Rung 4 is the Formal ICPS Dialogue which focuses the whole decision process on the child and provides a clear process of consideration of word concepts, feelings, solutions and consequences and allows the child/adolescent to make the choice. This process does not preclude the implementation of strong consequences for continued poor choices, but it helps to make explicit to the child and adolescent what those choices are and that they are responsible for their choices [giving the child a sense of power].
The responsibility of the Mentor is to always stay on the Formal ICPS Dialogue rung of the ladder regardless of what other authoritative people may be doing. The process is one of training the child/adolescent how to think, not what to think.
Give the child/adolescent a means-ends story depicting hypothetical problems between an adult and a child/adolescent, or between two children/adolescents. Then ask the child/adolescent to make up a story connecting the beginning and the end. Score the number of means provided to reach the stated goal; and the number of obstacles conceptualized which might impede reaching the goal. Many children with problems in living will have a higher degree of capacity to identify the problems than the solutions.
Increasing the number of alternative means or solutions requires two components:
- to focus the child on the solution rather than the problem, and
- to help the child think creatively about solutions.
To be creative requires, that the habitual be made conscious. We must focus our attention. Wonder & Donovan  propose that we construct a mental, slow motion movie of a situation looking for aspects that we have previously overlooked.
We tend to formulate our point of view to protect our preconceived attitudes. It makes us distort, rationalize or forget things. In order to be creative, we must abandon or at least constrain our attitudes. One way to do this is to deliberately look at the issue from different perspectives.
Certain basics can be extrapolated.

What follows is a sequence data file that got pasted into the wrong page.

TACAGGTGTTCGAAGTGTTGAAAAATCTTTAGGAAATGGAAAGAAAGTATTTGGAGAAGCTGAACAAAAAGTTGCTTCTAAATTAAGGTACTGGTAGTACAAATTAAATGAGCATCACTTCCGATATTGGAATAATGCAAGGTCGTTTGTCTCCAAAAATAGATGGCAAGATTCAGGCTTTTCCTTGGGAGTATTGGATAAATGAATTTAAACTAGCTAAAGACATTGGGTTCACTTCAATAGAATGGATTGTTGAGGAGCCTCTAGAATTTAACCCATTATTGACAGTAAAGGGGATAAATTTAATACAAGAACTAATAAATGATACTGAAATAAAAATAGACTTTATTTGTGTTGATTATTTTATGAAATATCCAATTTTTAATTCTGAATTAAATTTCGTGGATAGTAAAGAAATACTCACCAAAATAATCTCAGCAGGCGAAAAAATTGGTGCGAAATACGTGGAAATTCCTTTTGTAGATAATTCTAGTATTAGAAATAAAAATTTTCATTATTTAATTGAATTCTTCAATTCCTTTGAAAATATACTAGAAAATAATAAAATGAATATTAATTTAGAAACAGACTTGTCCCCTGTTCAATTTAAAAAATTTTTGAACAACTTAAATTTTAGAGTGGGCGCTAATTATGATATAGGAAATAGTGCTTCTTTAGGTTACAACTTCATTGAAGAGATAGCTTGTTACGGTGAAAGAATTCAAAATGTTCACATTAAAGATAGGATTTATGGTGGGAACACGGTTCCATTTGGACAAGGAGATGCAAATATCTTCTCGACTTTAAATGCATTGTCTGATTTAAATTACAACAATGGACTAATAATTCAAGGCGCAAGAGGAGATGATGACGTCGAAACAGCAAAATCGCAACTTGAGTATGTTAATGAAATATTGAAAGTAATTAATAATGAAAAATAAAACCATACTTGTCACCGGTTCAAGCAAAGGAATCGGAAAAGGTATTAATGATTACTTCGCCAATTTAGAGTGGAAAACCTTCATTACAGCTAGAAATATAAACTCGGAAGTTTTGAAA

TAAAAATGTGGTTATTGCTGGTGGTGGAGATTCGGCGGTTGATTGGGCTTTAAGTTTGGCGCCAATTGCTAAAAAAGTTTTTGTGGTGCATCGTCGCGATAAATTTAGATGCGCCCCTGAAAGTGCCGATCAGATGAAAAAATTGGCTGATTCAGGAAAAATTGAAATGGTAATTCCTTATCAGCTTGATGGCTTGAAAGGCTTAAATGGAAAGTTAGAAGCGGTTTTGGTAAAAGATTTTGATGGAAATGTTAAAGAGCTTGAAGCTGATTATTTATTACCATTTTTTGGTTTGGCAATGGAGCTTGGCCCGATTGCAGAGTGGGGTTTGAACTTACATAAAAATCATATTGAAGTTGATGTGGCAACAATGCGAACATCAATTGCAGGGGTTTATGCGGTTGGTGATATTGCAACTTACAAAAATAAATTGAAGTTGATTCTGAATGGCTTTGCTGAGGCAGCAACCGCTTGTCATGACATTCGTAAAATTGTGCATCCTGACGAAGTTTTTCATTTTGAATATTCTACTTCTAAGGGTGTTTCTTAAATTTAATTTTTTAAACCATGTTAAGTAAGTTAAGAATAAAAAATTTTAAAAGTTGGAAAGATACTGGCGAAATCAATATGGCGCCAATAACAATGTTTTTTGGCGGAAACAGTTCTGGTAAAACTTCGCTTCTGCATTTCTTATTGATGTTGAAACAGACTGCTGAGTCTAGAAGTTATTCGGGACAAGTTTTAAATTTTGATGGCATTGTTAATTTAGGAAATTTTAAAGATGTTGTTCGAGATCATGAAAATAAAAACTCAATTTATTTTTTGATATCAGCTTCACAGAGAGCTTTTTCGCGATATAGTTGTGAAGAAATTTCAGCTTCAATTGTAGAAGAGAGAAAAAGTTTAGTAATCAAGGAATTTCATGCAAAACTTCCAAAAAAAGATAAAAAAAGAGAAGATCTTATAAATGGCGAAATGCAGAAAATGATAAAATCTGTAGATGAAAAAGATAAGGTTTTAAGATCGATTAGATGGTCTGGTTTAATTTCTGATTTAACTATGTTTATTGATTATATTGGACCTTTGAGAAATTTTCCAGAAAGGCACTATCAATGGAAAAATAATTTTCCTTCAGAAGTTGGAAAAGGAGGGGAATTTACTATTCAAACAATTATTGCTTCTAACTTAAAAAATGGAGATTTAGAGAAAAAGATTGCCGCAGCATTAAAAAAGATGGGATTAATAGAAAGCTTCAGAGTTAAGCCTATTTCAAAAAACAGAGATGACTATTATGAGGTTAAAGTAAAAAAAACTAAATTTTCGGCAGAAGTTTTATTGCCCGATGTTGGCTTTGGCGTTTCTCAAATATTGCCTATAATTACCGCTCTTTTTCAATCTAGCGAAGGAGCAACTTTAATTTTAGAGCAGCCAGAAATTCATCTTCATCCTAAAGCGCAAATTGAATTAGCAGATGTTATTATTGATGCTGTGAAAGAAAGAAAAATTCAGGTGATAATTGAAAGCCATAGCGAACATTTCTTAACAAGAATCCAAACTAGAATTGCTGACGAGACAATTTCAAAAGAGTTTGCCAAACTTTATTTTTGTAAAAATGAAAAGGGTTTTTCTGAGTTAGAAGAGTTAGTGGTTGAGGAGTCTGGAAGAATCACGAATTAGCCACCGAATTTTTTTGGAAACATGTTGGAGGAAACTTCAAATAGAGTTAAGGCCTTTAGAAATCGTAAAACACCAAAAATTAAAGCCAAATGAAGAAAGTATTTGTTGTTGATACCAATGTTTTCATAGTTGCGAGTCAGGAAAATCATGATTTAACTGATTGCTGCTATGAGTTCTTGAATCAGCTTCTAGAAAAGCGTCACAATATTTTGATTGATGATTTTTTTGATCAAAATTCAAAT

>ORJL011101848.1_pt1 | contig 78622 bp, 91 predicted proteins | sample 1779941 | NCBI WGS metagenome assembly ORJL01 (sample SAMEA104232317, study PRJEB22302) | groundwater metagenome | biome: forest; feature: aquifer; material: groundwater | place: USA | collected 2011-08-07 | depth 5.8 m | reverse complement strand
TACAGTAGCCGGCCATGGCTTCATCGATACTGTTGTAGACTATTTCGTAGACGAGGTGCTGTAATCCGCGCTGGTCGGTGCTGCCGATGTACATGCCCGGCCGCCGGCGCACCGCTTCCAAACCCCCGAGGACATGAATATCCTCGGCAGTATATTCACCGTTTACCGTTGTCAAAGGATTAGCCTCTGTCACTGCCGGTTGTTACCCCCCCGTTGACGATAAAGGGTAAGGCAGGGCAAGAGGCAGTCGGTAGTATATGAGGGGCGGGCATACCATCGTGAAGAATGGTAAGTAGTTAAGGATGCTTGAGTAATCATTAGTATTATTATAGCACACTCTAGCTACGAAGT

- We can look at the process – which deals with change in time and space [growth, transformation, development, evolution, sequence, stage and cycle]. By concentrating on the details of order we ask about phases and steps, expansion/diminishment, etc.
- We can look at differences [contrasts, distinctions] or similarities [connections, affiliations]. These help us to define allegories – “This is like that” – or metaphors – “this is that”.
- We can view the problem on a different order or level. What does society look like from a molecular level or an astrophysical level. Social problems of individuals look differently from higher or lower orders.
All of these changes of perspectives are important, but perspective is not limited to these constructs. We can change our perspective by becoming someone or something else. One effective method is to prohibit your present thinking. If they passed a law prohibiting what you think should be done; what would you do?
As a quick review the table below captures the three basic principles of creative thinking techniques:
Attention: to what?
- elements in the current reality
- features, attributes, and categories
- assumptions, patterns and perspectives
- metaphors and analogies
- what works and what doesn’t
- anything you don’t normally pay attention to
Escape from what?
- current mental patterns
- time and place
- early judgment
- barriers and rules
- past experience
Movement in what sense?
- in time or place
- to another point of view
- free association
- building on ideas
With these factors in mind, many of the creative thinking gurus can offer specific techniques for consideration. However, if we look closely at the Formal ICPS Dialogue, we see the principles of creative thinking captured within the process. We gain attention through shaping the criteria to is/is not, before/after, etc. Moving to the mental processes that make up problem solving, we escape through probing for sameness & differences from our past experiences and hierarchy of ideas, while moving into a differing point of view through the exploratory concepts of and/or. Thus, the Formal ICPS Dialogue is a process of stimulating creative thinking.